What's Next: Wasmund is performing in the Bayou City Theatrics Halloween production of The Rocky Horror Show, a special one-night-only presentation.
More Creatives for 2013
(In order of most recently published; click here for the full page).
Karim Al-Zand, composer
Jan Burandt, paper conservator for The Menil Collection
Deke Anderson, actor
Craig Cohen, hockey fan and host of Houston Matters
Mauro Luna, Poe-Inspired photographer
Trond Saeverud, Galveston Symphony Orchestra music director and conductor
Khrystyna Balushka, paper flower child
Christina Carfora, visual artist and world traveler
Sara Kumar, artistic director for Shunya Theatre
Kiki Maroon, burlesque clown
Gin Martini, fashion designer
Lacey Crawford, painter and sculptor
Homer Starkey, novelist
Jenn Fox, mixed media Shohei Iwahama, dancer
Erica DelGardo, metalsmith
Bob Clark, executive director Houston Family Arts Center
Kerrelyn Sparks, bestselling romance author
Lindsay Halpin, punk rock mad hatter
Drake Simpson, actor
Shelby Carter, Playboy model turned photographer
David Matranga, actor
Crystal Belcher, pole dancer
Daniel Kramer, photographer
Blue 130, pin-up explosion art
Nina Godiwalla, author and TED speaker
David Wilhem, light painter
Tom Abrahams, author and newscaster
Browncoat, pin-up pop artist
Kris Becker, Nu-Classical composer and pianist
Vincent Fink, science fashion
Stephanie Saint Sanchez, Senorita Cinema founder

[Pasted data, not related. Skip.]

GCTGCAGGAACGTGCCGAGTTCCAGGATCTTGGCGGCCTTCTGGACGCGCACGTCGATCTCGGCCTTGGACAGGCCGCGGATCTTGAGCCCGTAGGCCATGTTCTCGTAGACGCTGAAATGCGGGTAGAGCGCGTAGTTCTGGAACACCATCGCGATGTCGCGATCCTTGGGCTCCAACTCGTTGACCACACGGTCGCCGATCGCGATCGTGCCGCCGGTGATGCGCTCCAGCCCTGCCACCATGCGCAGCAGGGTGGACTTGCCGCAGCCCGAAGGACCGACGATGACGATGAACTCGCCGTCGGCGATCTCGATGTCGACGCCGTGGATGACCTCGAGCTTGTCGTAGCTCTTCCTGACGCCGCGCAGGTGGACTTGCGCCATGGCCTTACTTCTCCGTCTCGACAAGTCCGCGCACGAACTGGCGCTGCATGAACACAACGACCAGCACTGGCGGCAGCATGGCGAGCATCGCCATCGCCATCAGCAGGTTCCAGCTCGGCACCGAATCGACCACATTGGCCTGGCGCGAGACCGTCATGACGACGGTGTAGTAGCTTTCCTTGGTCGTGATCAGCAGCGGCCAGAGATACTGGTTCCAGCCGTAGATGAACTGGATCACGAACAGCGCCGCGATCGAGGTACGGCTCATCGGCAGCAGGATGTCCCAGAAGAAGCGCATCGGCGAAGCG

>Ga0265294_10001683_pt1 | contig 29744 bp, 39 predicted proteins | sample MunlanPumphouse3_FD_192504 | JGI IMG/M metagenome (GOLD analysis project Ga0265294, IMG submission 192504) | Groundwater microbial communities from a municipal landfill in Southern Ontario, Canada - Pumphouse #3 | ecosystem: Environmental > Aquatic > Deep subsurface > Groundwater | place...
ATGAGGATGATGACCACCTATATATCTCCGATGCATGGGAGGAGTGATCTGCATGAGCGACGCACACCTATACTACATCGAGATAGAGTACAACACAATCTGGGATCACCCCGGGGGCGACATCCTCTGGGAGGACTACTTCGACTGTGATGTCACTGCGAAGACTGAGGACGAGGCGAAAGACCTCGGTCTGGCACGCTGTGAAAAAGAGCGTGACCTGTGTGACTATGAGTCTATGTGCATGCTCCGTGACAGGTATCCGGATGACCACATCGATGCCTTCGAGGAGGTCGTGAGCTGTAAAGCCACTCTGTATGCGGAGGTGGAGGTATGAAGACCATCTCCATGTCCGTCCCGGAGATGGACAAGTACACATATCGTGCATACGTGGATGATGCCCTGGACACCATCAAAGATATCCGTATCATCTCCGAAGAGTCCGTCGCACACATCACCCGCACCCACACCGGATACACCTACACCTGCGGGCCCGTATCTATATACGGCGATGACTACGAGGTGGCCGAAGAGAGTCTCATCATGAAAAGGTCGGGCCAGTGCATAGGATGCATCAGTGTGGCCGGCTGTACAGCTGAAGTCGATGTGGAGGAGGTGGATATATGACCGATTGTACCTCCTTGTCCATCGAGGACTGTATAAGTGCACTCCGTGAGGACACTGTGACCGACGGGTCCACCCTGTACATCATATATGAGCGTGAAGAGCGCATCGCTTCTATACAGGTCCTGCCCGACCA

Ned Gayle, thrift store painting defacer
Sameera Faridi, fashion designer
Greg Ruhe, The Human Puppet
Sophia L. Torres, founder and co-artistic director of Psophonia Dance Company
Maggie Lasher, dance professor and artistic director
Jordan Jaffe, founder of Black Lab Theatre
Outspoken Bean, performance poet
Barry Moore, architect
Josh Montoute, mobile gaming specialist
Ty Doran, young actor
Gwen Zepeda, Houston's first Poet Laureate
Joseph Walsh, principal dancer at Houston Ballet
Justin Garcia, artist
Buck Ross, dilettante and director of Moores Opera Center
Patrick Renner, sculptor of the abstract and the esoteric
Tomas Glass, abstract artist and True Blood musician
Ashley Stoker, painter, photographer and Tumblr muse
Amy Llanes, artistic airector of Rednerrus Feil Dance Company
Bevin Bering Dubrowski, executive director at the Houston Center for Photography
Lydia Hance, founder and director of Frame Dance Productions
Piyali Sen Dasgupta, mixed media artist and nature lover
Dean James, New York Times bestselling mystery novelist
Nicola Parente, abstract painter and photographer
Cheryl Schulke, handmade leather pursemaker
Anthony Rathbun, Alternative Lifestyle Photographer
David Salinas, computer-less analog photographer
Danielle Burns, art curator
Alicia DiRago, Whimseybox founder
Katia Zavistovski, contemporary art curator
Ashley Horn, choreographer, filmmaker
Amanda Stevens, scary book author
Peter Lucas, film and video curator, music lover and self-described culture-slinger
Ana MarÃa Otamendi, collaborative pianist and vocal coach
Billy D. Washington, comedian
Michele Brangwen, choreographer and dancer
Kristin Warren, actress and choreographer
Kelly Sears, animator and film maker
Colton Berry, Bayou City Theatrics' artistic director
jhon r. stronks,dance-maker
Joe Grisaffi, actor, director, writer, cinematographer